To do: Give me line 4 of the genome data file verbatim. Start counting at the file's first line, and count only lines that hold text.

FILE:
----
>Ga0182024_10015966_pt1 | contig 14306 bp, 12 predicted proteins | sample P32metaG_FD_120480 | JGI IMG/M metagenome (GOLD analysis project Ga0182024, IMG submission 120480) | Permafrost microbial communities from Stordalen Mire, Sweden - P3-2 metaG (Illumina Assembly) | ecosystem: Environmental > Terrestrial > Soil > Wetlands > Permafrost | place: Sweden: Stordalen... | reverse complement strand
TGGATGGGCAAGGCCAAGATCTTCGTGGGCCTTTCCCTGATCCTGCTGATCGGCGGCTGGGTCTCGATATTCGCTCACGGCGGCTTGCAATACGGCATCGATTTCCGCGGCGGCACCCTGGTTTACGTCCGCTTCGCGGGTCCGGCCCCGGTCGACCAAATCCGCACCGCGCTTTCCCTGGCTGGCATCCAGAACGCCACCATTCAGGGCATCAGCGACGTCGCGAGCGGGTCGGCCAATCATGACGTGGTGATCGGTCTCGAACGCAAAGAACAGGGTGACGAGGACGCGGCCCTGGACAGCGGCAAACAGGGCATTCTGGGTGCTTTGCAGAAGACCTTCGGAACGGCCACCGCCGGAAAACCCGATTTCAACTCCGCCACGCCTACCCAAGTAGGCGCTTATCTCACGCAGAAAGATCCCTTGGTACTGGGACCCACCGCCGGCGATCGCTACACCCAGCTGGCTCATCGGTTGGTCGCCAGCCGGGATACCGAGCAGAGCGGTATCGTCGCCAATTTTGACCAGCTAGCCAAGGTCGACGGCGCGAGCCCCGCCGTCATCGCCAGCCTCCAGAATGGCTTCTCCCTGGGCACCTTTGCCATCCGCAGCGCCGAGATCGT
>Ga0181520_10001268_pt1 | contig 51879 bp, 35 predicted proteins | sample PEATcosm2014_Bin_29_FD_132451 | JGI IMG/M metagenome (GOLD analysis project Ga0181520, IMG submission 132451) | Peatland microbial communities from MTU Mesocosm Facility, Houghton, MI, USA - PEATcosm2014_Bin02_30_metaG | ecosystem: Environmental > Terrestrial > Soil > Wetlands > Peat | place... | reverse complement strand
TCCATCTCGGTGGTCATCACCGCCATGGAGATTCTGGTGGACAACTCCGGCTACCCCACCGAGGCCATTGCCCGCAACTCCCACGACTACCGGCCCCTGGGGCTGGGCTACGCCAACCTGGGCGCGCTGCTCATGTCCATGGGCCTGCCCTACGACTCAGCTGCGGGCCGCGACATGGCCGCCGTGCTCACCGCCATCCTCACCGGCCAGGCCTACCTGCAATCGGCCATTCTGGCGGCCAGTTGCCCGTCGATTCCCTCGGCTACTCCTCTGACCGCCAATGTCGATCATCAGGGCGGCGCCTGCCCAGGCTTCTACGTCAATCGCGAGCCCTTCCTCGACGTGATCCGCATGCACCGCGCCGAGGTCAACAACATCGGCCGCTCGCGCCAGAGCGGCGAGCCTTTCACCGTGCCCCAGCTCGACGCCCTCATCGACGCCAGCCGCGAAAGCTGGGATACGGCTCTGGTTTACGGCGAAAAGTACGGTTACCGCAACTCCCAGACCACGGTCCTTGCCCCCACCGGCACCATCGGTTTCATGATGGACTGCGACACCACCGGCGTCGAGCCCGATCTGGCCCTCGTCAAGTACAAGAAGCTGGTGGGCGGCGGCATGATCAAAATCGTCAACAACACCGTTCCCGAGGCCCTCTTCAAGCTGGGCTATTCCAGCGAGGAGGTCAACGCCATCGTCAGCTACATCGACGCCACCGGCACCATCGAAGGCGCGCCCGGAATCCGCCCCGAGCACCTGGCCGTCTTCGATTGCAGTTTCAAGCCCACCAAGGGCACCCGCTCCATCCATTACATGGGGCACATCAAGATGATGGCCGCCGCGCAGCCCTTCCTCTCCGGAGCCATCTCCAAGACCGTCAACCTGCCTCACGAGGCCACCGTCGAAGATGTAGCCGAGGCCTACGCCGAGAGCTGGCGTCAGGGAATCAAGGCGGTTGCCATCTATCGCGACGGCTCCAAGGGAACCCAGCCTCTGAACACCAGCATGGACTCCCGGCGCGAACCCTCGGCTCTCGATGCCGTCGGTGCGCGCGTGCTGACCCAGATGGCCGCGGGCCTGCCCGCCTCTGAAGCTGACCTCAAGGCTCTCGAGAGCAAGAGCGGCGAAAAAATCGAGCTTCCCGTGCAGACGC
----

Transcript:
TCCATCTCGGTGGTCATCACCGCCATGGAGATTCTGGTGGACAACTCCGGCTACCCCACCGAGGCCATTGCCCGCAACTCCCACGACTACCGGCCCCTGGGGCTGGGCTACGCCAACCTGGGCGCGCTGCTCATGTCCATGGGCCTGCCCTACGACTCAGCTGCGGGCCGCGACATGGCCGCCGTGCTCACCGCCATCCTCACCGGCCAGGCCTACCTGCAATCGGCCATTCTGGCGGCCAGTTGCCCGTCGATTCCCTCGGCTACTCCTCTGACCGCCAATGTCGATCATCAGGGCGGCGCCTGCCCAGGCTTCTACGTCAATCGCGAGCCCTTCCTCGACGTGATCCGCATGCACCGCGCCGAGGTCAACAACATCGGCCGCTCGCGCCAGAGCGGCGAGCCTTTCACCGTGCCCCAGCTCGACGCCCTCATCGACGCCAGCCGCGAAAGCTGGGATACGGCTCTGGTTTACGGCGAAAAGTACGGTTACCGCAACTCCCAGACCACGGTCCTTGCCCCCACCGGCACCATCGGTTTCATGATGGACTGCGACACCACCGGCGTCGAGCCCGATCTGGCCCTCGTCAAGTACAAGAAGCTGGTGGGCGGCGGCATGATCAAAATCGTCAACAACACCGTTCCCGAGGCCCTCTTCAAGCTGGGCTATTCCAGCGAGGAGGTCAACGCCATCGTCAGCTACATCGACGCCACCGGCACCATCGAAGGCGCGCCCGGAATCCGCCCCGAGCACCTGGCCGTCTTCGATTGCAGTTTCAAGCCCACCAAGGGCACCCGCTCCATCCATTACATGGGGCACATCAAGATGATGGCCGCCGCGCAGCCCTTCCTCTCCGGAGCCATCTCCAAGACCGTCAACCTGCCTCACGAGGCCACCGTCGAAGATGTAGCCGAGGCCTACGCCGAGAGCTGGCGTCAGGGAATCAAGGCGGTTGCCATCTATCGCGACGGCTCCAAGGGAACCCAGCCTCTGAACACCAGCATGGACTCCCGGCGCGAACCCTCGGCTCTCGATGCCGTCGGTGCGCGCGTGCTGACCCAGATGGCCGCGGGCCTGCCCGCCTCTGAAGCTGACCTCAAGGCTCTCGAGAGCAAGAGCGGCGAAAAAATCGAGCTTCCCGTGCAGACGC